What are the challenges of Container Security?

Containers live in an ecosystem—containers are not deployed standalone within an enterprise. Container workloads are deployed as part of an architecture that may include: Public (AWS, GCP, Azure) clouds, Private clouds (VMware) and Hybrid clouds integrated with traditional workloads comprised of servers and VMs, while working with serverless components on the compute side. These enterprises may also be using IaaS and PaaS services such as S3 buckets or RDS. Container workloads therefore need to be secured as part of an enterprise ecosystem.

Containers are ephemeral: Container lifecycles are often measured in seconds, but there is also a high degree of variability that makes generalizations difficult. Security teams need to account for the security and integrity of containers that may only be online for a few seconds, and others that may be online for weeks.

Containers are built and deployed in CI/CD DevOps Pipelines. Container workloads tend to be developer led. The challenge for security is to empower developers to produce applications that are BornSecure. 

What is MVISION Cloud for Container Security?

What are the three pillars of MVISION Cloud for Container Security?

Cloud Security Posture Management (CSPM)

Cloud Security Posture Management (CSPM)

CSPM for Containers
MVISION Cloud can provide CIS benchmark scans and other best practice evaluations for container run times, orchestration systems (such as Kubernetes), IaaS infrastructures running container workloads, storage configurations, network configurations, IAM settings/roles, etc. This helps:

  • Ensure that the environment’s configuration is not a source of risk (CSPM)
  • Ensure that the configuration of the environment does not drift over time, exposing unintentional risk

Vulnerability Scanning for Containers

Containers significantly leverage third-party components. All components of container builds must be evaluated for any known or exploitable weaknesses.

Vulnerability scanning evaluates the components embedded in containers at build time and periodically scanned to ensure that known risks are exposed and mitigated to reduce the risk of malicious actors landing in a container workload.

Vulnerability Scanning for Containers


NanoSegmentation and Zero-Trust Network Protection

Discover the inter-container communications based on known good configurations to secure behavior of complex and dynamic workloads:

  • Discover and monitor the behavior of network communications between container processes in a way that can deal with the ephemeral nature of containers, and not rely on external factors such as an IP address.
  • Detect abnormal communications and notify or block based on user preference.
  • Detect changes in communication patterns between versions of containers as the application evolves over time.
  • Leverage known good configurations as a way to secure workloads, as opposed to keeping up with known bad.

What platforms are supported by MVISION Cloud for Containers?

MVISION Cloud for Containers supports AWS (ECS, EKS, Fargate ECS, Fargate EKS), GCP (GKE), Azure (AKS) cloud infrastructure and orchestration systems including Kubernetes.

  • What is ECS: Enterprise Container Platform S/W Suite for Amazon using proprietary orchestration that predates broad adoption of k8s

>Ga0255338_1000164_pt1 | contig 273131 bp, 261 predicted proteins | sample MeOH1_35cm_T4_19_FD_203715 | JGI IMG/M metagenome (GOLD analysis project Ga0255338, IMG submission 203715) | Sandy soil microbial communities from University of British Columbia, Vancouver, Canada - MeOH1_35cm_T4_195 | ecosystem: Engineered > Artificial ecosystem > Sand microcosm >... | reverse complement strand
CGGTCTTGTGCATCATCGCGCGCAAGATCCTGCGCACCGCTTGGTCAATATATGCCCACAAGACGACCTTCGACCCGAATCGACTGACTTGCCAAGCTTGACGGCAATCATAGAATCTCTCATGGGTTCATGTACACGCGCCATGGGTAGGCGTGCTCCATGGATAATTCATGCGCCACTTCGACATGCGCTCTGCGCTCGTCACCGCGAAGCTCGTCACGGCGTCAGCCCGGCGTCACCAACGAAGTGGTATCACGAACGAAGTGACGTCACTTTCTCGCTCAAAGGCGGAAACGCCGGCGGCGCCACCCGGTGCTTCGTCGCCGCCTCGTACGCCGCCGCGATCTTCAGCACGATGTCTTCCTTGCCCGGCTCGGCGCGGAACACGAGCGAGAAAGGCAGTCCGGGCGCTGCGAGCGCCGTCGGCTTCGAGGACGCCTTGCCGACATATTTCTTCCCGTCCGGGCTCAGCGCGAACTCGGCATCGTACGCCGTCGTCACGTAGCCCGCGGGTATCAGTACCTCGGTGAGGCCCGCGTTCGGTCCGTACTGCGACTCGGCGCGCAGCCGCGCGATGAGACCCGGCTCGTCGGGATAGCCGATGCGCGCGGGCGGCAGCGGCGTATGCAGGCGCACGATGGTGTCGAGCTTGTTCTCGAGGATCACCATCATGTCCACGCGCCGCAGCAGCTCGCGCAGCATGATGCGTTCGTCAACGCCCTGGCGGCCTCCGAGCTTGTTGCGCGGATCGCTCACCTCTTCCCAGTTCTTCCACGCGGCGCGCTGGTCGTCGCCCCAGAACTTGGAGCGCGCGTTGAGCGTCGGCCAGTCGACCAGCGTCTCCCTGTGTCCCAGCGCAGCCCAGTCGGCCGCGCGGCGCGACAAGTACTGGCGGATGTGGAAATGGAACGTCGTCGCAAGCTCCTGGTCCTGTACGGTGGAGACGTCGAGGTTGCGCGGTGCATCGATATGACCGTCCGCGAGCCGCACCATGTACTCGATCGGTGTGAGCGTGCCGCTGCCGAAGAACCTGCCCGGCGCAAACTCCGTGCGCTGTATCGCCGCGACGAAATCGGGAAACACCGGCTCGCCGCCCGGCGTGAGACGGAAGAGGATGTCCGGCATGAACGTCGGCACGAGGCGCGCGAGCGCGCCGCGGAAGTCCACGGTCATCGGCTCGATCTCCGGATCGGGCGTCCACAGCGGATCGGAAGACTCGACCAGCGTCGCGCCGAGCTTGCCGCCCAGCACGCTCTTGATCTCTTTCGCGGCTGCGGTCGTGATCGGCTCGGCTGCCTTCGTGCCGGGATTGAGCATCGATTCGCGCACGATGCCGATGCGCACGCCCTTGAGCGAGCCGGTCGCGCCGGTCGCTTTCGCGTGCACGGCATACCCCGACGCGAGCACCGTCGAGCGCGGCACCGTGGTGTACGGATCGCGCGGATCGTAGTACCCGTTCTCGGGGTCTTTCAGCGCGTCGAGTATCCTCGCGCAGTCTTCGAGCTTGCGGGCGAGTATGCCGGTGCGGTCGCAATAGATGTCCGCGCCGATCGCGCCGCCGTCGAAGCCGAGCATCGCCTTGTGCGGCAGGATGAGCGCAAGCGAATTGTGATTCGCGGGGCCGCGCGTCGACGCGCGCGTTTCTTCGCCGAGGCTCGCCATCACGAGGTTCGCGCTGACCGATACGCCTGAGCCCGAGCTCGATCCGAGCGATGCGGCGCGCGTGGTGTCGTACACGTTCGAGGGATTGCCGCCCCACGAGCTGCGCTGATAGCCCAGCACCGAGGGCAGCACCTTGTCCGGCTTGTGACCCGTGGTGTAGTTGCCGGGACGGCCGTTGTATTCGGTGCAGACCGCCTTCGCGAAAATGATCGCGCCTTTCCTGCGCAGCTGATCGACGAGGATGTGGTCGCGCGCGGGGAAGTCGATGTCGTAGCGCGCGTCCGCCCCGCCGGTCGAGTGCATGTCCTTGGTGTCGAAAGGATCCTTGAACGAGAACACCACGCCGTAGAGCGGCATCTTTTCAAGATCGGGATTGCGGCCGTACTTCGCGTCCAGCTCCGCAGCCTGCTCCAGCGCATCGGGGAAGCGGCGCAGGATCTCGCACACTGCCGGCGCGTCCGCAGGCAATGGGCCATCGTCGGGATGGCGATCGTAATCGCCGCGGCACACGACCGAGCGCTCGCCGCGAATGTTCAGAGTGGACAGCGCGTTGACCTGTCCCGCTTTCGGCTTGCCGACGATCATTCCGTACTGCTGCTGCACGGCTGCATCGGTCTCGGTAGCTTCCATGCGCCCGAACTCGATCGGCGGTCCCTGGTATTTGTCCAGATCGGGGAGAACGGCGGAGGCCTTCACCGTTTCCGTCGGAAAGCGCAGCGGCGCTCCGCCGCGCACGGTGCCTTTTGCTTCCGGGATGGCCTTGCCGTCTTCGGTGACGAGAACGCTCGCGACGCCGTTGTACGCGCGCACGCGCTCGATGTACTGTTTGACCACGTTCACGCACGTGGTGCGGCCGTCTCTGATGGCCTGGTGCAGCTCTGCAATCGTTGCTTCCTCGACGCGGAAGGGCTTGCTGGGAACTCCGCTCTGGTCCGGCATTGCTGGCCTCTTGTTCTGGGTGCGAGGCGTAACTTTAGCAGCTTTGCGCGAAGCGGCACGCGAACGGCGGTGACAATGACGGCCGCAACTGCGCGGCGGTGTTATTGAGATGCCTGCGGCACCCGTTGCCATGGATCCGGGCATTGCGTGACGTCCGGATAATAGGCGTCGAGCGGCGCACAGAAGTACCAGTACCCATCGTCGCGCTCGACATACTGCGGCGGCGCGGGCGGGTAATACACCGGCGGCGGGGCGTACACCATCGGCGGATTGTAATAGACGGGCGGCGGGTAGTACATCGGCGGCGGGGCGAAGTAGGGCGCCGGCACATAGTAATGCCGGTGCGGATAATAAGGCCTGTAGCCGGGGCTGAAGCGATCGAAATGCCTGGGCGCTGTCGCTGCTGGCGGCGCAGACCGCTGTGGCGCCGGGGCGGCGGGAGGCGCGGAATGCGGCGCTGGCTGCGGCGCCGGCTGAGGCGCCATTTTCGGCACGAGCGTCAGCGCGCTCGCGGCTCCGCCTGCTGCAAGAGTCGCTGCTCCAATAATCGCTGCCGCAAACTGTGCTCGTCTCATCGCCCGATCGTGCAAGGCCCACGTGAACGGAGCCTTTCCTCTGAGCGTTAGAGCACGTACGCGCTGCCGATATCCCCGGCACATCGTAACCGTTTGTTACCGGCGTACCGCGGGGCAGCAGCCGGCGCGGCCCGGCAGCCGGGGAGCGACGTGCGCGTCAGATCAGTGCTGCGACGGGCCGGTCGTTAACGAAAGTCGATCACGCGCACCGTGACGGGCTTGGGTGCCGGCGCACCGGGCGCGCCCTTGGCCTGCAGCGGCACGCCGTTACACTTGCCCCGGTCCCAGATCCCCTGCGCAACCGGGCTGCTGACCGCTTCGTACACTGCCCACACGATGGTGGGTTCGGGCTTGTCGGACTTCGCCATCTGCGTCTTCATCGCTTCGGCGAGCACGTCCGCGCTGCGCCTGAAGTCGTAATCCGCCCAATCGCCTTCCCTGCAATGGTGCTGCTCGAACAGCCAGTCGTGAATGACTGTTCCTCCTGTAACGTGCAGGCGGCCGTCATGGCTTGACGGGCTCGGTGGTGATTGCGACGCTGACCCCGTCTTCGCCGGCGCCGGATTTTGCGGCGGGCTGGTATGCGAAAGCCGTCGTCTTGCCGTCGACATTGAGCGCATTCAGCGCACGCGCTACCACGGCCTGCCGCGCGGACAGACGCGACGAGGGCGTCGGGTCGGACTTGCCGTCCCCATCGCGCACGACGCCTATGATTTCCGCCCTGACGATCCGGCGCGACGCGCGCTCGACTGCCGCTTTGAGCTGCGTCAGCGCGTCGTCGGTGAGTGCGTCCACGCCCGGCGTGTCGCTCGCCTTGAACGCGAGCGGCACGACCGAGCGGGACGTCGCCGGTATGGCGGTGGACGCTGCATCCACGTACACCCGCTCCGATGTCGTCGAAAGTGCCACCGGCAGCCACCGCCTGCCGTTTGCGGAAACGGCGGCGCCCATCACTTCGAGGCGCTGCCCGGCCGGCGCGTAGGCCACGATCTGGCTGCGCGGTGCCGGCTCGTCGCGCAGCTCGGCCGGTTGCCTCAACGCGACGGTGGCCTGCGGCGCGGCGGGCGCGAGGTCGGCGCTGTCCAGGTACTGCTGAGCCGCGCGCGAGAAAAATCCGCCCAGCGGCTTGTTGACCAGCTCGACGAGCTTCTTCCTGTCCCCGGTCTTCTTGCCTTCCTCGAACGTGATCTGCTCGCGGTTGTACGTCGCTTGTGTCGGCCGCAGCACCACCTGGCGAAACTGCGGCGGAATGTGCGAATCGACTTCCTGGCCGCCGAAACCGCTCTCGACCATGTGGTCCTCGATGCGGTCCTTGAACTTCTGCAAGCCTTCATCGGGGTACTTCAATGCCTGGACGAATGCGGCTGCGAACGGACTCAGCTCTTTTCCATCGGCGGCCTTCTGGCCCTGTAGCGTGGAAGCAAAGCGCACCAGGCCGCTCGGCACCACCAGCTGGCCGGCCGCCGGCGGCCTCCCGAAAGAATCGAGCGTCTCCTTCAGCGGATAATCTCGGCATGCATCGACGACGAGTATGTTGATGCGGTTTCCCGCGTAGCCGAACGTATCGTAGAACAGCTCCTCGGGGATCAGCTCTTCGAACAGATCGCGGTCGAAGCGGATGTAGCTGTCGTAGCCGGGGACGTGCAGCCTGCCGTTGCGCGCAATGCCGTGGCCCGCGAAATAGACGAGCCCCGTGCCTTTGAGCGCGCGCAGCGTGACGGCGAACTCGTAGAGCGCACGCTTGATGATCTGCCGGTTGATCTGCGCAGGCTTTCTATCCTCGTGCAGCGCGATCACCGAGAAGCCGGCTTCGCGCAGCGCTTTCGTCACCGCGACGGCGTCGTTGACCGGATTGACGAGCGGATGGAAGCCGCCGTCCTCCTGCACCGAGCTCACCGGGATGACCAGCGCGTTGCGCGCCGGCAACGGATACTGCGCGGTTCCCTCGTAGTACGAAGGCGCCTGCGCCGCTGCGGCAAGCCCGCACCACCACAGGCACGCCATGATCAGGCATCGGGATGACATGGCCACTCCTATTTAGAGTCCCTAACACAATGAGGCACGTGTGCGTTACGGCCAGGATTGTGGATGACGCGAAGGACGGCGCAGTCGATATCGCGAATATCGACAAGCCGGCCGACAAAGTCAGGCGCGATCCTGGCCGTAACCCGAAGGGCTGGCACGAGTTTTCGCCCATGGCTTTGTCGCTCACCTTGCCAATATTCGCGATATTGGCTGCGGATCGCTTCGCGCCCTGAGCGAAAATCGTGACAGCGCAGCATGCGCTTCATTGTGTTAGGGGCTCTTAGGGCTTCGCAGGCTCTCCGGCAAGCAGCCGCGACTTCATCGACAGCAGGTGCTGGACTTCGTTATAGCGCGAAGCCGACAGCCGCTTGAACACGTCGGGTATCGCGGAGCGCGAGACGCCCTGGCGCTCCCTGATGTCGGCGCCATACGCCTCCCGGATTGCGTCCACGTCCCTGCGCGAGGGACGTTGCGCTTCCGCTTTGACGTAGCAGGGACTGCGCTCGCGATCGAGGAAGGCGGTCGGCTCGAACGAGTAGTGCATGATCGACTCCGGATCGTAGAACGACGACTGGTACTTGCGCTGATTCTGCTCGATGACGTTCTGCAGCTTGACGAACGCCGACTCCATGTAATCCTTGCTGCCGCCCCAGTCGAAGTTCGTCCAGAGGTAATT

• What is EKS: Enterprise Container Platform S/W Suite for Amazon based on k8s
  • What is AKS: Enterprise Container Platform S/W Suite for Azure based on k8s
  • What is Kubernetes (k8s): Kubernetes is an open-source container-orchestration system. It provides a platform for automating deployment, scaling, and operations of application containers across clusters of hosts
  • View full list of Glossary Terms for Container Security

MVISION solution mapped to a container lifecycle

Security should not slow down developers or the adoption of cloud friendly architectures such as containers. MVISION Cloud provides a seamlessly integrated security platform that integrates with the tools that developers choose to use to maintain their applications. Container security can provide in-depth defense by ensuring properly configured infrastructure and orchestration engines, evaluating the risk of exploit for code embedded in containers, and a flexible software defined method to certify known good network behavior that can deal with the fast-changing environment of container workloads across their lifecycle.

Shift Left: DevOps to DevSecOps

Containers are a very developer-centric type of workload. Given that developers get much more direct control over architecture and services in use, security teams need an asynchronous way to establish policy, evaluate deployments against best practices, and monitor the inevitable drift that occurs in any environment. With containers and microservice architectures, the number of variables and the pace of change has increased substantially from the formerly tightly controlled hardware or VM-based deployments. Container lifecycles are often measured in seconds, but there is also a high degree of variability that makes generalizations potentially dangerous. Security teams need to account for the security and integrity of containers that may only be online for a few seconds, and others that may be online for weeks continuously. MVISION Cloud for Containers offers BornSecure Containers that include:

  • Cloud Security Posture Management to scan cloud environment continuously to detect risk from drift integrated into the DevOps pipeline (Shift Left) to ensure that the risk is resolved before it’s deployed.